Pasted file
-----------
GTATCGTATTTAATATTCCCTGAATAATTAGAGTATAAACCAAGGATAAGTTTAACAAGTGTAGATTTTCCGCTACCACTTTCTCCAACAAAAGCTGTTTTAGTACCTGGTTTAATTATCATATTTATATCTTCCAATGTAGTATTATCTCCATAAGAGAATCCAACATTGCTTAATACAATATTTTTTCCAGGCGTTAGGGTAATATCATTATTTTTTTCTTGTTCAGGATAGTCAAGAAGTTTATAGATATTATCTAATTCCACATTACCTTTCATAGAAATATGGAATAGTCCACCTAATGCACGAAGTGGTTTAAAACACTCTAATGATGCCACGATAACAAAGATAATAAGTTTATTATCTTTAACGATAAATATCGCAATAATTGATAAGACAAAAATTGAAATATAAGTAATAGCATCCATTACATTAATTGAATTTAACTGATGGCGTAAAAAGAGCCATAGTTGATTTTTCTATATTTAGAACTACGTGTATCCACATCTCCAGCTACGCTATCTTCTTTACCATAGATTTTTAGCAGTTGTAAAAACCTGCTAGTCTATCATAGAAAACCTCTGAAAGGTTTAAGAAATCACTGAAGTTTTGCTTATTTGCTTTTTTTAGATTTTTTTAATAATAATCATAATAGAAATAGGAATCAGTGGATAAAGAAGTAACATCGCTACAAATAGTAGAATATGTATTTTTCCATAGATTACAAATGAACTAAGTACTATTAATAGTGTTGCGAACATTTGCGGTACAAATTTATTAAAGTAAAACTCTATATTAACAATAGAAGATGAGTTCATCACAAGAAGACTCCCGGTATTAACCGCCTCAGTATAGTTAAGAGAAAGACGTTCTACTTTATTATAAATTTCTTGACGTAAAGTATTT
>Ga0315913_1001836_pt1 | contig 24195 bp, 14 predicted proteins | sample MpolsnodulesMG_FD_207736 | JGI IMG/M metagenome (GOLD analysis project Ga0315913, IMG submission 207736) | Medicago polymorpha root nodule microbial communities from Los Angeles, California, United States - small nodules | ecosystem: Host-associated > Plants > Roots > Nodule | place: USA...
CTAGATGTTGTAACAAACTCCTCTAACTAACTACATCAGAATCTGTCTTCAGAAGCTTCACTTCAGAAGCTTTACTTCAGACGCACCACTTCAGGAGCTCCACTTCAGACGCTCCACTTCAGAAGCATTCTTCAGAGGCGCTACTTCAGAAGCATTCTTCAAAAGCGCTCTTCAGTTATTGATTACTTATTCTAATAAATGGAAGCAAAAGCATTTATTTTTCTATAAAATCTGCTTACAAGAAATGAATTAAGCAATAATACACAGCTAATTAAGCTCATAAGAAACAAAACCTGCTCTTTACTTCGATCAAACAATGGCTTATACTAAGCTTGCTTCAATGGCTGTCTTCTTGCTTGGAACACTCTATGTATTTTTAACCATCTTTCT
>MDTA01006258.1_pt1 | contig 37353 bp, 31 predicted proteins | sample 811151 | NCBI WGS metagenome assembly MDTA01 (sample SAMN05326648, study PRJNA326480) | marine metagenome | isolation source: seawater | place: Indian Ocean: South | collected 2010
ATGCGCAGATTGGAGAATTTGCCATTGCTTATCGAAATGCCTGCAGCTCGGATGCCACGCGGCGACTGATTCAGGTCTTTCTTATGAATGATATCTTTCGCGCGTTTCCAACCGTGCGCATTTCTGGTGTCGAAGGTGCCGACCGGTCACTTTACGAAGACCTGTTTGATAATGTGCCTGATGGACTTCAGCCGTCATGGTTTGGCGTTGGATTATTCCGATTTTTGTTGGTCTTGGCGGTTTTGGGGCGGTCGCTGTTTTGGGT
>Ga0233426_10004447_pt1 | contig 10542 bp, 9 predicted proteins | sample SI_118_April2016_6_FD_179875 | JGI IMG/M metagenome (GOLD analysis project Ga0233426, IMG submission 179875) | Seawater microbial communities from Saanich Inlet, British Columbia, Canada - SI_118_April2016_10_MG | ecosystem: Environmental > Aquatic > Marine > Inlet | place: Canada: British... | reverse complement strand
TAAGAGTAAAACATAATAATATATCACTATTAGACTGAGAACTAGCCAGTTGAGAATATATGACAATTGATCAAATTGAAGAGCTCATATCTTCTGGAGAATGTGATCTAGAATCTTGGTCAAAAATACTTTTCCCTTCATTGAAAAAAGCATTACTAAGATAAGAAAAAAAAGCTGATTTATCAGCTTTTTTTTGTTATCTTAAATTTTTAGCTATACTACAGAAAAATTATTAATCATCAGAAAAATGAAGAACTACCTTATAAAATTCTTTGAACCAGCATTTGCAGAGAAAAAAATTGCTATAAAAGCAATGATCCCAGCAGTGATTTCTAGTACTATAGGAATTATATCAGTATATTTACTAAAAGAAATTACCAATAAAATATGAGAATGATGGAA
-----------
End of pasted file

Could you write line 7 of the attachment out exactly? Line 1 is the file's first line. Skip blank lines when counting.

TAAGAGTAAAACATAATAATATATCACTATTAGACTGAGAACTAGCCAGTTGAGAATATATGACAATTGATCAAATTGAAGAGCTCATATCTTCTGGAGAATGTGATCTAGAATCTTGGTCAAAAATACTTTTCCCTTCATTGAAAAAAGCATTACTAAGATAAGAAAAAAAAGCTGATTTATCAGCTTTTTTTTGTTATCTTAAATTTTTAGCTATACTACAGAAAAATTATTAATCATCAGAAAAATGAAGAACTACCTTATAAAATTCTTTGAACCAGCATTTGCAGAGAAAAAAATTGCTATAAAAGCAATGATCCCAGCAGTGATTTCTAGTACTATAGGAATTATATCAGTATATTTACTAAAAGAAATTACCAATAAAATATGAGAATGATGGAA